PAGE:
More than two years later, some members of these communities remain homeless. How long will people devastated by the recent floods have to wait? Photo by Alison Thorne.

What would a well-organized and compassionate society do on flood crises, as a current example? He would provide immediate care, food and shelter, for one thing. It would clear and safely dispose of the wreckage and debris. And, together with local communities, it would plan for recovery, mobilizing all available resources from across society towards this goal. Does this seem utopian to you? Not at all. Just under 50 years ago, this was the federal government’s precise response to the obliteration of Darwin by Hurricane Tracy in 1974. Back then, neoliberalism was an ideology of the future. The impulse towards collective activity was still strong. Even given the deplorable state of remote transportation infrastructure at the time, thirty thousand people were evacuated within six days.

The triumph of neoliberal ideology is such that a centralized, coordinated and compassionate response was never considered either during the bushfire disaster or the current disaster. Indeed, Murdoch’s media was full of insinuations that the disaster was the fault of the victims for living in “flood-prone” areas. As if there were work and services elsewhere. As if at least some of the flooded areas had never been threatened in previous decades.

For me, the striking negation of “do nothing” capitalism of the Morrison government was the immediate collective response of the residents themselves. Hundreds of people have been saved from drowning inside their homes by the neighbor with the three meter dingy or jet ski. And helicopters provided by local pilots and dismayed local millionaires. Meanwhile, contract rescue pilots have complained of frustration at the lack of government orders for mobilization and assistance. The soldiers were not sent, apparently because it was too wet! And then Prime Minister Morrison, ever the conniving and dirty bully, announced that only flooded areas inside a government-held electorate would receive further relief!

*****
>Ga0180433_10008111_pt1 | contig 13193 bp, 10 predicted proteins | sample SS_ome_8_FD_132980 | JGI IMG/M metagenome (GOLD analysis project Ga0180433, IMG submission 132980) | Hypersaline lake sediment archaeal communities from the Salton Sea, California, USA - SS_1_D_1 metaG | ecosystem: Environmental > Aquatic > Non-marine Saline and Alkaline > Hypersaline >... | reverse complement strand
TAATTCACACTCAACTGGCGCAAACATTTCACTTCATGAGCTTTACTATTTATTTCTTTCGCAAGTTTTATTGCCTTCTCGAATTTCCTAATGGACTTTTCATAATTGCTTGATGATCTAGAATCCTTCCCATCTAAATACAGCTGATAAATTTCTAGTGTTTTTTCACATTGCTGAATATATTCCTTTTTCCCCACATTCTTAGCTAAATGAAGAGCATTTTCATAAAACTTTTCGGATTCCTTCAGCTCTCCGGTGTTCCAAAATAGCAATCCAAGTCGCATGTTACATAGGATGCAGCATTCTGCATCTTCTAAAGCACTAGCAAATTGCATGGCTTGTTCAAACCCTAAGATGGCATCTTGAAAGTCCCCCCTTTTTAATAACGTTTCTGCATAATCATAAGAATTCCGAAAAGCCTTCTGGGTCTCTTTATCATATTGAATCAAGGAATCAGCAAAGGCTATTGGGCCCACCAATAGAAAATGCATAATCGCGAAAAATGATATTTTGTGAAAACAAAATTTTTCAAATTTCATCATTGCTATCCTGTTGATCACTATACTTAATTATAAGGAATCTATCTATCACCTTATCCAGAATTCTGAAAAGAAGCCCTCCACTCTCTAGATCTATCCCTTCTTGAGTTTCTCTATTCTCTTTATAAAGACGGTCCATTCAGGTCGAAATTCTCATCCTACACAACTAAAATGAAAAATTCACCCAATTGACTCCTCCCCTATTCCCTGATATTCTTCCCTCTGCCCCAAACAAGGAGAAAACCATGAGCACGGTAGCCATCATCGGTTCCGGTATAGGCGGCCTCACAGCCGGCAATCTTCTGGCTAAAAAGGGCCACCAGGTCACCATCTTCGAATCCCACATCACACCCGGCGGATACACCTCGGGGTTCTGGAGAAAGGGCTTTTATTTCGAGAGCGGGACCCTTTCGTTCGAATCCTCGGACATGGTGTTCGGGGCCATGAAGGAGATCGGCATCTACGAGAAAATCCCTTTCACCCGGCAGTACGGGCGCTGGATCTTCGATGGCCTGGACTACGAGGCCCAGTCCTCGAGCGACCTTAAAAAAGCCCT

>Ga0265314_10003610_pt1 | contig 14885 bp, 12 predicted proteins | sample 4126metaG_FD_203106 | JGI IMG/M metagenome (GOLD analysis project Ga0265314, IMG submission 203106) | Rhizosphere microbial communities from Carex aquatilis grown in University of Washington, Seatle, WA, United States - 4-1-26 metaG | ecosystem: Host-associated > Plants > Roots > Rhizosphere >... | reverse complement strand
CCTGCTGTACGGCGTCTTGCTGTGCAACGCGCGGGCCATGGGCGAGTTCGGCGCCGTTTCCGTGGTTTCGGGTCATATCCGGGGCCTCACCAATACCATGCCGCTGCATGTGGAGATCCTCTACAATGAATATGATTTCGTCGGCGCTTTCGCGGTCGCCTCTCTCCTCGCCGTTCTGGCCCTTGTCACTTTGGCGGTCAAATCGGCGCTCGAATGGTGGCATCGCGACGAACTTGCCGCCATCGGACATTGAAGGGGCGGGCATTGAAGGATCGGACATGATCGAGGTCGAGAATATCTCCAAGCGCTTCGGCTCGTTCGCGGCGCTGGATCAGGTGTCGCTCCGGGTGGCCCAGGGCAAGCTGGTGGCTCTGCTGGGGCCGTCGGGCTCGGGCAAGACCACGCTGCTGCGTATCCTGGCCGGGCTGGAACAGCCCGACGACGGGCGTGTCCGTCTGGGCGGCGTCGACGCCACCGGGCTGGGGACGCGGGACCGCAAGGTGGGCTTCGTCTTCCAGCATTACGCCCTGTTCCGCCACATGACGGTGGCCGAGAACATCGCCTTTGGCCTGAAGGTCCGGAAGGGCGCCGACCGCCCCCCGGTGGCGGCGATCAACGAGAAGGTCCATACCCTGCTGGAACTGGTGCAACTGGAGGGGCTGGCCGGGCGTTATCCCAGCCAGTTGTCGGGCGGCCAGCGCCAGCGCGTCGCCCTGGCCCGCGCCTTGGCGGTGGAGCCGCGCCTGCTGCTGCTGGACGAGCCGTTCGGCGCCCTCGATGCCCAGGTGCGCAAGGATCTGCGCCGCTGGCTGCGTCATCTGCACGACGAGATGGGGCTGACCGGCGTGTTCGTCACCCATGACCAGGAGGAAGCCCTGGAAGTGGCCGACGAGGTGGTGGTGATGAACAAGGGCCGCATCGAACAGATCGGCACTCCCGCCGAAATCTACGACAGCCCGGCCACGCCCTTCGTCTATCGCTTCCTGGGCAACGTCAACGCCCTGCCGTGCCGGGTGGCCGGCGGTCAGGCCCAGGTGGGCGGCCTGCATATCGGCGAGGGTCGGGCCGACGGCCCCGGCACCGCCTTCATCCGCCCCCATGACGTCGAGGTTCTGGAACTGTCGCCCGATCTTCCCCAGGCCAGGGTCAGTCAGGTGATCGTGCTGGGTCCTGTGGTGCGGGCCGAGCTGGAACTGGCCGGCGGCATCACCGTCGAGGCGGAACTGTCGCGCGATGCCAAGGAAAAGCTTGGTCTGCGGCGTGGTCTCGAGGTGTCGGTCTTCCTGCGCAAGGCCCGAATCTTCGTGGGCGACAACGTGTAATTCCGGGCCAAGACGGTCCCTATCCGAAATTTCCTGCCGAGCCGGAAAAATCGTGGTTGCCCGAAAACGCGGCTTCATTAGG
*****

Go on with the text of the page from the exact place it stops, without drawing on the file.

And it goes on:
It was too much, even for some government deputies. Near-universal outrage quickly extended relief to flooded communities in the neighboring constituency, which just so happened to be held by the opposition. Morrison had been surprised in real time. Yet his cynical gesture illustrates that relief distribution is not limited by resources, but by politics. The money was there all the time. But a straightforward response acknowledges the existence of the crisis. Climate deniers and their supporters cannot allow this. Climate destruction is profitable and nothing should interfere with the cycle of devastation. Not while there is money to be made.

Of course, it is one thing to call for the ousting of a government or the abolition of a brutal economic system. Which is, of course, the only sustainable way to deal with the climate crisis. But what can we demand of governments right now?

First, what was possible in 1974 is certainly possible now. So evacuate those who wish to leave. There are enough accommodations in every major city, with vacant hotel suites everywhere. Second, send all necessary resources to clean up debris, restore services, and begin reconstruction. Of course, this can lead to construction delays in the investor-focused housing sector, but owners can wait for their profits! It would be easy to exempt owner-builders and social housing projects. No need to hurt those who need homes. Moreover, it would free up urgently needed machinery and building materials.

Second, empower communities to make decisions about their future and give them the resources to make those decisions.

Despite the vitriol of Murdoch’s criers, people moved to where settlements existed. That they are in flood valleys and reclaimed swamps is the result of historical decisions or the whim of the original land grabber six generations ago. It seems clear that in the era of climate crises, some communities will have to relocate. But this process must be under the control of the people concerned.

Capitalism has pushed the climate too far to stem the medium-term consequences of climate change. We are in the adaptation/mitigation phase. The floods will only get worse and multiply. This is not an exercise. Catastrophic fires will also increase, although the reintroduction of indigenous land management practices would reduce this risk.